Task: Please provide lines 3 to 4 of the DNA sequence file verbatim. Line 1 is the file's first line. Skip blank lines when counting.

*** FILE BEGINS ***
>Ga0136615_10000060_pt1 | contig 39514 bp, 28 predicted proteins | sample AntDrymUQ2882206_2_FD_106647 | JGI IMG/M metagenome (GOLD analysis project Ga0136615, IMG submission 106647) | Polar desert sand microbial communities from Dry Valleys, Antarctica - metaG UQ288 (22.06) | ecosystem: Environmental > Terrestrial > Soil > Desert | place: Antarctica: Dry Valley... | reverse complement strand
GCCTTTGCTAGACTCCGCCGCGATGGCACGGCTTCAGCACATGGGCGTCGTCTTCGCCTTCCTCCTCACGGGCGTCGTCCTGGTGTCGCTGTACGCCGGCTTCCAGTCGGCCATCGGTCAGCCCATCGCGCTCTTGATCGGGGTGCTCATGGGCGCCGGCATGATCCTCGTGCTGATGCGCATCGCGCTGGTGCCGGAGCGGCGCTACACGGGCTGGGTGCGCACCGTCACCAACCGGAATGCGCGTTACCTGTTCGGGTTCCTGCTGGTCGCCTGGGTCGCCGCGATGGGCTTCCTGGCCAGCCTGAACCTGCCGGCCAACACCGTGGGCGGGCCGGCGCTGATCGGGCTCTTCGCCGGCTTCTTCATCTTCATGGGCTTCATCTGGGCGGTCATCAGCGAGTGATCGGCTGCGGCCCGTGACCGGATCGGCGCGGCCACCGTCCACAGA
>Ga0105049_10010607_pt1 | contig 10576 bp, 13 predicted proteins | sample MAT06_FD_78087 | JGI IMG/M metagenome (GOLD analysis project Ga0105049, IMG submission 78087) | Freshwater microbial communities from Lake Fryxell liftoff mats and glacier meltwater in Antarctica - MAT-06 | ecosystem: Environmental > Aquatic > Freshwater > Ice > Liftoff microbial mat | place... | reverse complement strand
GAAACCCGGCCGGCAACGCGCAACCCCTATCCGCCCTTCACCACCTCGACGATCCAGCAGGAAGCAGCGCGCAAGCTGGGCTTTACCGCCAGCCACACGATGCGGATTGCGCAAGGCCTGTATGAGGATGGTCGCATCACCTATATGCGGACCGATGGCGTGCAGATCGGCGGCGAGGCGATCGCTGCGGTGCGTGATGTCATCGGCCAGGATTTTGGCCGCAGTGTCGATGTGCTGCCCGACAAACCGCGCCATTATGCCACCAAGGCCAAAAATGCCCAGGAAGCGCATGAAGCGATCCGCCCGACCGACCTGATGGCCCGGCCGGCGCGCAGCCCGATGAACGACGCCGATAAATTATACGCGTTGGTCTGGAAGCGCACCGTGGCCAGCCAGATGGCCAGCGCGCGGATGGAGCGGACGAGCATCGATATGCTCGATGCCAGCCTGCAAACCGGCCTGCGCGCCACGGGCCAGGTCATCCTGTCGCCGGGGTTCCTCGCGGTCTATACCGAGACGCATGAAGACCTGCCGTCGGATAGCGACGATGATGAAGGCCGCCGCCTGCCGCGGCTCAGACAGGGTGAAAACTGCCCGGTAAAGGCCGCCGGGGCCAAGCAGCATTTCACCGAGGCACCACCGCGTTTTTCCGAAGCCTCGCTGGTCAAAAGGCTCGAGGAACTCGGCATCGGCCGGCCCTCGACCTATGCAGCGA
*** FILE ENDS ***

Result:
>Ga0105049_10010607_pt1 | contig 10576 bp, 13 predicted proteins | sample MAT06_FD_78087 | JGI IMG/M metagenome (GOLD analysis project Ga0105049, IMG submission 78087) | Freshwater microbial communities from Lake Fryxell liftoff mats and glacier meltwater in Antarctica - MAT-06 | ecosystem: Environmental > Aquatic > Freshwater > Ice > Liftoff microbial mat | place... | reverse complement strand
GAAACCCGGCCGGCAACGCGCAACCCCTATCCGCCCTTCACCACCTCGACGATCCAGCAGGAAGCAGCGCGCAAGCTGGGCTTTACCGCCAGCCACACGATGCGGATTGCGCAAGGCCTGTATGAGGATGGTCGCATCACCTATATGCGGACCGATGGCGTGCAGATCGGCGGCGAGGCGATCGCTGCGGTGCGTGATGTCATCGGCCAGGATTTTGGCCGCAGTGTCGATGTGCTGCCCGACAAACCGCGCCATTATGCCACCAAGGCCAAAAATGCCCAGGAAGCGCATGAAGCGATCCGCCCGACCGACCTGATGGCCCGGCCGGCGCGCAGCCCGATGAACGACGCCGATAAATTATACGCGTTGGTCTGGAAGCGCACCGTGGCCAGCCAGATGGCCAGCGCGCGGATGGAGCGGACGAGCATCGATATGCTCGATGCCAGCCTGCAAACCGGCCTGCGCGCCACGGGCCAGGTCATCCTGTCGCCGGGGTTCCTCGCGGTCTATACCGAGACGCATGAAGACCTGCCGTCGGATAGCGACGATGATGAAGGCCGCCGCCTGCCGCGGCTCAGACAGGGTGAAAACTGCCCGGTAAAGGCCGCCGGGGCCAAGCAGCATTTCACCGAGGCACCACCGCGTTTTTCCGAAGCCTCGCTGGTCAAAAGGCTCGAGGAACTCGGCATCGGCCGGCCCTCGACCTATGCAGCGA